Cooking For The People.









Two thousand years ago, the land we now call Thailand was populated by people from Southern China, who brought with them the spicy cooking of their homeland.  They also introduced rice to the region, and it became a staple of the Thai diet.  Ancient migration from India resulted in the introduction of additional spicy seasonings such as cumin, cardamom, coriander and curry.  The only Southeast Asian country never colonized by the West, Thailand has been able to preserve its cuisine without outside influence.


Rice is eaten in two forms, standard white rice or sticky rice, which is glutinous and rolled into a ball.  Eaten with every meal, rice is also ground into flour for noodles, dumplings and desserts. Coconut milk and shredded coconut are commonly used in both main dishes and desserts.  Curry dishes are a staple of Thai cuisine.  Green Curry consists of chicken, eggplant, bamboo shoots, coriander and basil, whereas Red Curry is made with meat, red curry paste and coconut milk.  Hot chilies are used extensively, resulting in very spicy food.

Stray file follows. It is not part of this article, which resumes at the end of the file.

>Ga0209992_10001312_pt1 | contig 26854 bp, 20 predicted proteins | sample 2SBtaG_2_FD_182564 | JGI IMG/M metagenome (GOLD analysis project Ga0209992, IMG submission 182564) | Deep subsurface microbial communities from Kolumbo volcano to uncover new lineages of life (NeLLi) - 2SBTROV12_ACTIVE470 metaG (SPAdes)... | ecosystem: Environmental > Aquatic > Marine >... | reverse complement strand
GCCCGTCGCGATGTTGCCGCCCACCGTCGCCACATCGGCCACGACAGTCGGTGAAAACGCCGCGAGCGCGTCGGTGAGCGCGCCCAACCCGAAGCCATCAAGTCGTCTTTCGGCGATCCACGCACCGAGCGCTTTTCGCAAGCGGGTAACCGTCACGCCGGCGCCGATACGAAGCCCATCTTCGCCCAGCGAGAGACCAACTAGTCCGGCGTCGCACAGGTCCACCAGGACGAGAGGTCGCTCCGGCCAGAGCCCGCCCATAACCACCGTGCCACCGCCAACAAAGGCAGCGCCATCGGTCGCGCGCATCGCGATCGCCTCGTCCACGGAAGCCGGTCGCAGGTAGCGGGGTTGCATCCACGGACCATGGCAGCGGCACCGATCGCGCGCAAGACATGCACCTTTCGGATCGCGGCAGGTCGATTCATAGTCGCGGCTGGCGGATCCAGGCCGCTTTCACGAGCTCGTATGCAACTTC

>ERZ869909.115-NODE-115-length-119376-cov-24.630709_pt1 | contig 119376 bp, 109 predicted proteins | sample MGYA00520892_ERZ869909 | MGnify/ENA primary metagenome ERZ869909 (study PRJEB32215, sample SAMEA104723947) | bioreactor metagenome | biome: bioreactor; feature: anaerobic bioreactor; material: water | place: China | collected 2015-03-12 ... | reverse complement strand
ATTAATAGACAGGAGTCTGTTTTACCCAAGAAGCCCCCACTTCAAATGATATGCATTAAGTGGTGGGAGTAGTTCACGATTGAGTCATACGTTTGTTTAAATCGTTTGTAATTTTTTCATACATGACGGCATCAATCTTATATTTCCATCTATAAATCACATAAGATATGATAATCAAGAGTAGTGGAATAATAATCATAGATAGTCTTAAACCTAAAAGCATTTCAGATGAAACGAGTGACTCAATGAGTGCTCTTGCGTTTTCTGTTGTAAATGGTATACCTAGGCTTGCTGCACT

Soup is eaten with most meals.  Tom Yum Goong, or Spicy Shrimp Soup, is made with lemongrass, chili, lime and fish sauce. Green Papaya Salad is prepared by shredding raw papaya and adding garlic, chilies, green beans and cherry tomatoes.  Pad Thai, noodles fried with meat, chicken, seafood or vegetables and beansprouts, onion and egg, is given an added kick with the addition of chili powder and peanuts. Tropical fruit such as mangoes, papayas and jackfruit are typical desserts.  In addition to the care taken to make fresh and flavorful food, Thai food is beautifully presented, often including intricately carved fruit and vegetables.



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